Opening of the 126th Annual Meeting: A History of Information
Last evening’s Opening of the 126th Annual Meeting featured the plenary session “How to Write a History of Information: A Session in Honor of Peter Burke,” a detailed look at information networks, collecting information in archives, and the origins of the terms “data” and “information.”
Ann M. Blair opened the plenary, explaining that the panelists would collectively address “the digital revolution we live through today.” She then called to the podium the first speaker of the night, Paula Findlen.
Findlen’s paper, “How Information Travels: Lessons from the Early Modern Republic of Letters,” examined how Jesuit networks intersected with the Republic of Letters in creating, collecting, and dispersing knowledge. She described how the Jesuit missionaries meticulously accumulated information about the world, recording such scientific measurements as magnetic declinations gathered during lunar eclipses.
She was followed by Randolph C. Head, whose talk on “Making Information in Early Modern European Archives” presented archives through three lenses: metadata (data explaining what archives contain), authority (the power of documents), and friction (the damage and loss of archival materials through physical means like water or mice, human action like hiding or destruction, and even the actual process of archiving).
The final two panelists of the night led the audience on fascinating journeys through the emergence and evolution of two terms. Daniel Rosenberg shared the work he’s been doing on a project to track the word “data” from its earliest use in 1646, to its decline in the 1980s, to today. He urged the audience to experiment with Google’s Ngram Viewer, which had made his own research that much easier. Paul Duguid took on the word “information,” its shifting usage and relation to other terms like “knowledge,” and the conflicts of the quest for information and information overload. He pointed to the ways in which “information” in its various manifestations played a role in the making of the (Habermasian) public sphere.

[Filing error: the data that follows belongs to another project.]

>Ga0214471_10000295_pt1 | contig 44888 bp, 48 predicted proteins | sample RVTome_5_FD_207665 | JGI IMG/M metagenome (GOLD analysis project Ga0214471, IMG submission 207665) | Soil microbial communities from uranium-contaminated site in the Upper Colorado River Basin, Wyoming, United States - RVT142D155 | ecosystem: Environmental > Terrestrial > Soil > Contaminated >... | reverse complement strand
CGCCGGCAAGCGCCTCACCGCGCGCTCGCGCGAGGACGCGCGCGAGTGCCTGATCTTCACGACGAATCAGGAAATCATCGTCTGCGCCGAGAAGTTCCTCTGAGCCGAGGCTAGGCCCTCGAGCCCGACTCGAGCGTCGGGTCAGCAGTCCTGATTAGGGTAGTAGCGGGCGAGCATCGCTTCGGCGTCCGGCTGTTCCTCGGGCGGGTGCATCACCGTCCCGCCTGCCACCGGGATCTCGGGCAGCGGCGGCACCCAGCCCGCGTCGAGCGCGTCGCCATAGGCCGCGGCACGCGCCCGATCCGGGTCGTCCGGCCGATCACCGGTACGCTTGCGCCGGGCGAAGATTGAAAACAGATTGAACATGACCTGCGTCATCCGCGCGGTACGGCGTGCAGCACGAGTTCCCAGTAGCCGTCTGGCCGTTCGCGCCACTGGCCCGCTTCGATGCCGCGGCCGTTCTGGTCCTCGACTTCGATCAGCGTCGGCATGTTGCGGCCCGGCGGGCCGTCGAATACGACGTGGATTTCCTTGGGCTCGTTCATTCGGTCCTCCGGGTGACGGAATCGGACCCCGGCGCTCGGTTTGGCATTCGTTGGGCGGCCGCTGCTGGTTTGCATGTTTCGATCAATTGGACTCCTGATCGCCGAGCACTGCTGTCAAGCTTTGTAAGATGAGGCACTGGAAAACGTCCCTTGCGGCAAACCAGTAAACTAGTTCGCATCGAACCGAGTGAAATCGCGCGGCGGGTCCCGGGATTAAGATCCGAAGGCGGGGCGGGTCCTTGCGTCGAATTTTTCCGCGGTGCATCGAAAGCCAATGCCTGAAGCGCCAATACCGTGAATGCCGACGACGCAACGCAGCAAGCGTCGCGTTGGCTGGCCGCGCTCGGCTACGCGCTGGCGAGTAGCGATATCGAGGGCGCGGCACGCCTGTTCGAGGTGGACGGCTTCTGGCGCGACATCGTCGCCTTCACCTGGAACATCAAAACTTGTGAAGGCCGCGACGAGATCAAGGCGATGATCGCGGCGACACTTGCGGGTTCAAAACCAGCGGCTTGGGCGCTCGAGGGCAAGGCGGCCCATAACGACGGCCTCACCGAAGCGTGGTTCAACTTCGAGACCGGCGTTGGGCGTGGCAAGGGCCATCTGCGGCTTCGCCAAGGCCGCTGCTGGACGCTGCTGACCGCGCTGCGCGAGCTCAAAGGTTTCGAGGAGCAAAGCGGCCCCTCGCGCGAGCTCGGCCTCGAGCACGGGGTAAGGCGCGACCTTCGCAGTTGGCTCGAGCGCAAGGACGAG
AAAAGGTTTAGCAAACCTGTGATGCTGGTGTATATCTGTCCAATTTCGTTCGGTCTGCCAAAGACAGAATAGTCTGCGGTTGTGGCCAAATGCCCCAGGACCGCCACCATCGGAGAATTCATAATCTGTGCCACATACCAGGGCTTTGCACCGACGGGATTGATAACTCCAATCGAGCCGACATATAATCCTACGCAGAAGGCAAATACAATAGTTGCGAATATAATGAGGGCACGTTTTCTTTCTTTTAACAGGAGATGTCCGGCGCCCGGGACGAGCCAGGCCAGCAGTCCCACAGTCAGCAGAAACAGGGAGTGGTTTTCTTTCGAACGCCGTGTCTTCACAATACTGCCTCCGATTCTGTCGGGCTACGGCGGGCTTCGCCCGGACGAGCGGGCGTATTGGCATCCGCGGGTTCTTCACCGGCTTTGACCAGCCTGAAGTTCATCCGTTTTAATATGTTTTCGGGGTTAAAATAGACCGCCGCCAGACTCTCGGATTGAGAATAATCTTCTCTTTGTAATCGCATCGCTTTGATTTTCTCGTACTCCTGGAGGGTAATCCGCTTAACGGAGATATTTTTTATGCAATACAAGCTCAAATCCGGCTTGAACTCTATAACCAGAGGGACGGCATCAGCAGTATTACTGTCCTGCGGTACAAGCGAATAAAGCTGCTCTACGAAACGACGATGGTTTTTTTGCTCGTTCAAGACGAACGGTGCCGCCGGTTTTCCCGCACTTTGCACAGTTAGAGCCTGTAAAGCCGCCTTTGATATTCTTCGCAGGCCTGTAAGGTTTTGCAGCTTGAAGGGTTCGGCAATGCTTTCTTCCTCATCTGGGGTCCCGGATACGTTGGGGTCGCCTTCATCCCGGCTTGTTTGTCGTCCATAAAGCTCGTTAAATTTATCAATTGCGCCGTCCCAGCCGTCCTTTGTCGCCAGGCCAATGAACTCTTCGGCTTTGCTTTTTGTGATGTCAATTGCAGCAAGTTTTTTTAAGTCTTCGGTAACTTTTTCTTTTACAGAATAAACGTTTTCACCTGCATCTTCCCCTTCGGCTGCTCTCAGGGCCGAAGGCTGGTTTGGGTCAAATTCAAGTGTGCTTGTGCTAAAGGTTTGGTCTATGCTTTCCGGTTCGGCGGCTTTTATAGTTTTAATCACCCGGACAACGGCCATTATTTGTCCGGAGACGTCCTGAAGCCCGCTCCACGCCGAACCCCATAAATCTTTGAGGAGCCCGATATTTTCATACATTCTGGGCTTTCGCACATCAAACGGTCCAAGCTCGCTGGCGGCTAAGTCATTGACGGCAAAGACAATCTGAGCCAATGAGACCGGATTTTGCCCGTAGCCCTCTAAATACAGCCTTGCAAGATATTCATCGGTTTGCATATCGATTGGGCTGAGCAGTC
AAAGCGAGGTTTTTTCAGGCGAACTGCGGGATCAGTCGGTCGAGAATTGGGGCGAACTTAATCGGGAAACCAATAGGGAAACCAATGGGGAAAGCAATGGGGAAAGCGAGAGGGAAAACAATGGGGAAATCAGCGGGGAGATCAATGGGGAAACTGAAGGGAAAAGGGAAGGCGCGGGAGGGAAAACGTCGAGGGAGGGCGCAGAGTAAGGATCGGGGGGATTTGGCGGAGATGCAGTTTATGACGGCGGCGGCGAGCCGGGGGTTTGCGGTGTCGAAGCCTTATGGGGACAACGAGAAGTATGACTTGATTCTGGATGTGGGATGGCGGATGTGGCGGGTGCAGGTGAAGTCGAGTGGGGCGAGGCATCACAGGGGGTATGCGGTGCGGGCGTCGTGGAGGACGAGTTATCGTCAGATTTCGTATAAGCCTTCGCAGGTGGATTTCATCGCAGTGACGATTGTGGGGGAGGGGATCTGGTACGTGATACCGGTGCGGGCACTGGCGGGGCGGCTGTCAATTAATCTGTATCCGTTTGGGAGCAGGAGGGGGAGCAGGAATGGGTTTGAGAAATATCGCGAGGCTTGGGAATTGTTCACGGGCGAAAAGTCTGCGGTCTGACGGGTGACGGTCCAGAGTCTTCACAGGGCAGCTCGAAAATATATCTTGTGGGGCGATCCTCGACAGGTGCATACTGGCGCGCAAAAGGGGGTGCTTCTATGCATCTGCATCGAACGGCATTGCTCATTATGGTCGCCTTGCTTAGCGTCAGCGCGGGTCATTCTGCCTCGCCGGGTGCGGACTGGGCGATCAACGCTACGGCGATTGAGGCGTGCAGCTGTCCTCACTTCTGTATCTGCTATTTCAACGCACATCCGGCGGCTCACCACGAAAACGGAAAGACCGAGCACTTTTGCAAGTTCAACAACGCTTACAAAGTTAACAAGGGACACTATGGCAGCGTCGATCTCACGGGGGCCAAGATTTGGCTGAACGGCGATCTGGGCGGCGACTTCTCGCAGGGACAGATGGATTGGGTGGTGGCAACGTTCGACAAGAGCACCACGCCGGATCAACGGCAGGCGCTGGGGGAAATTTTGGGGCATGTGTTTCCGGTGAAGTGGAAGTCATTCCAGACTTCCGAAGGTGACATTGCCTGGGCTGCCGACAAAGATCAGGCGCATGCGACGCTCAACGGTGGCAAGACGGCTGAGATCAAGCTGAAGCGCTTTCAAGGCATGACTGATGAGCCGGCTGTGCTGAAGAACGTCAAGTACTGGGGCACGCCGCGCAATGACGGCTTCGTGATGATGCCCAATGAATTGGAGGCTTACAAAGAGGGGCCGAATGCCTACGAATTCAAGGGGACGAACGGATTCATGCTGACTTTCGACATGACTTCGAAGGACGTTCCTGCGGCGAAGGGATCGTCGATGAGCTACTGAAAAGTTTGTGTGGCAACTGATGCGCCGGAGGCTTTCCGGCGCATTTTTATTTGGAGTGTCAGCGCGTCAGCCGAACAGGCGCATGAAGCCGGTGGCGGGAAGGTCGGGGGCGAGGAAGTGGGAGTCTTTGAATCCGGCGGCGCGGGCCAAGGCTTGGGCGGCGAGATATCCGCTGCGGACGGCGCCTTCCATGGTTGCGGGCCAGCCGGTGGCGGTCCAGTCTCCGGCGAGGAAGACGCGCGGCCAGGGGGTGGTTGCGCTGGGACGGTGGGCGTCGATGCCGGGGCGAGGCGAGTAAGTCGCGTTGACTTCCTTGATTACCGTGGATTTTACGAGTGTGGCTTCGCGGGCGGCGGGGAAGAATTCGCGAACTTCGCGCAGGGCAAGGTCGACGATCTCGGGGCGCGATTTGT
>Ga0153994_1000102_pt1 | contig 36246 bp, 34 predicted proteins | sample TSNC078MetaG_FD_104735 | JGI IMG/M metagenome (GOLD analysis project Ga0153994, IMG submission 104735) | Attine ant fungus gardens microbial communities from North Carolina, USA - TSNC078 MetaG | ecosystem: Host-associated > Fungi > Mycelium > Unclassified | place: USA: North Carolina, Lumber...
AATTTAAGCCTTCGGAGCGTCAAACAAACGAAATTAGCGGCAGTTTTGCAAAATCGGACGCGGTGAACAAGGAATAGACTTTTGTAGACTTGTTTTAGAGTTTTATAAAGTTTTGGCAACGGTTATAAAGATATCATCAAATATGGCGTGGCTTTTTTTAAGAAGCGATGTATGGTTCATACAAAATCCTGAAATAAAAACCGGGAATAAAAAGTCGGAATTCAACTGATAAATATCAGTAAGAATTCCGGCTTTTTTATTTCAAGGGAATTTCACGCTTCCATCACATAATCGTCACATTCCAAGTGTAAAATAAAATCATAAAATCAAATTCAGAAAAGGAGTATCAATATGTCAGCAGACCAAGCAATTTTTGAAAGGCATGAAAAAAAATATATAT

Outgoing AHA President Anthony Grafton shifted the session from the paper presentations to recognizing Peter Burke. Remarking that time and words were inadequate to properly describe the achievements of Burke, Grafton called on the audience to “join me in honoring one of the great historians of our time,” and the crowd responded with much applause.
Peter Burke humbly accepted the praise and took some time to make remarks on each of the four papers just delivered. He pointed out the value in each, then added his own thoughts. He concluded his talk by commenting on all the ways in which to understand the history of information: quantitatively or qualitatively, globally or locally, through various media, genres of communication, and more.
Finally, the evening was given over to the audience, whose rich and well-thought-out questions often led to more questions than answers by the presenters, and ended the session with a feeling of excitement for future discovery and investigation.
Listen to the complete audio recording of this session through the player below, or by downloading this MP3 file to your computer.
From the left in the photo above: Anthony Grafton, Randolph C. Head, Paula Findlen, Daniel Rosenberg (partially obscured), Peter Burke, Ann M. Blair, and Paul Duguid.
This post first appeared on AHA Today.
Tags: AHA Today 2012 Annual Meeting
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